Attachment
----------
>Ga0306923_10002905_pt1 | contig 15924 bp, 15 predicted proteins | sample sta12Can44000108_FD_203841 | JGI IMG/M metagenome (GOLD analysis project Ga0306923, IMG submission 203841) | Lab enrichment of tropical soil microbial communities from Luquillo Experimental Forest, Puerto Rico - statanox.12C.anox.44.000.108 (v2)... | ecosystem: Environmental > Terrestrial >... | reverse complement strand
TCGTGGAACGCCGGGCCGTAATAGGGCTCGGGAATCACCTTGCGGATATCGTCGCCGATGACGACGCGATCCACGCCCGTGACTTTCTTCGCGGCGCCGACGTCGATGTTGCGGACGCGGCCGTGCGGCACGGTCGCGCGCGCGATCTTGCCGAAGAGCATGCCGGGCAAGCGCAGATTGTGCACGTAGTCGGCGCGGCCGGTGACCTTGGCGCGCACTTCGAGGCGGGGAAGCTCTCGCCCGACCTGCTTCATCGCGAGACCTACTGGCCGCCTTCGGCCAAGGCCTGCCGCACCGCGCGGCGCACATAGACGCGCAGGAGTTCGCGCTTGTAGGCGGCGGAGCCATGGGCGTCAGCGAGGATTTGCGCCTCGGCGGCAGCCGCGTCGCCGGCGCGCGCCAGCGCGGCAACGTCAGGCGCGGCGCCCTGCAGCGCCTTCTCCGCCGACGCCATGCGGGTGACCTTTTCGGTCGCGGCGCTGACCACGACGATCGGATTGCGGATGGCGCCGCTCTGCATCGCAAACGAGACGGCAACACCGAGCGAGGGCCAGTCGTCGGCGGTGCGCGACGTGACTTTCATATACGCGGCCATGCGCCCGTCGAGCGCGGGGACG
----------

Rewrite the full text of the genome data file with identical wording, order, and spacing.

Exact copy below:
>Ga0306923_10002905_pt1 | contig 15924 bp, 15 predicted proteins | sample sta12Can44000108_FD_203841 | JGI IMG/M metagenome (GOLD analysis project Ga0306923, IMG submission 203841) | Lab enrichment of tropical soil microbial communities from Luquillo Experimental Forest, Puerto Rico - statanox.12C.anox.44.000.108 (v2)... | ecosystem: Environmental > Terrestrial >... | reverse complement strand
TCGTGGAACGCCGGGCCGTAATAGGGCTCGGGAATCACCTTGCGGATATCGTCGCCGATGACGACGCGATCCACGCCCGTGACTTTCTTCGCGGCGCCGACGTCGATGTTGCGGACGCGGCCGTGCGGCACGGTCGCGCGCGCGATCTTGCCGAAGAGCATGCCGGGCAAGCGCAGATTGTGCACGTAGTCGGCGCGGCCGGTGACCTTGGCGCGCACTTCGAGGCGGGGAAGCTCTCGCCCGACCTGCTTCATCGCGAGACCTACTGGCCGCCTTCGGCCAAGGCCTGCCGCACCGCGCGGCGCACATAGACGCGCAGGAGTTCGCGCTTGTAGGCGGCGGAGCCATGGGCGTCAGCGAGGATTTGCGCCTCGGCGGCAGCCGCGTCGCCGGCGCGCGCCAGCGCGGCAACGTCAGGCGCGGCGCCCTGCAGCGCCTTCTCCGCCGACGCCATGCGGGTGACCTTTTCGGTCGCGGCGCTGACCACGACGATCGGATTGCGGATGGCGCCGCTCTGCATCGCAAACGAGACGGCAACACCGAGCGAGGGCCAGTCGTCGGCGGTGCGCGACGTGACTTTCATATACGCGGCCATGCGCCCGTCGAGCGCGGGGACG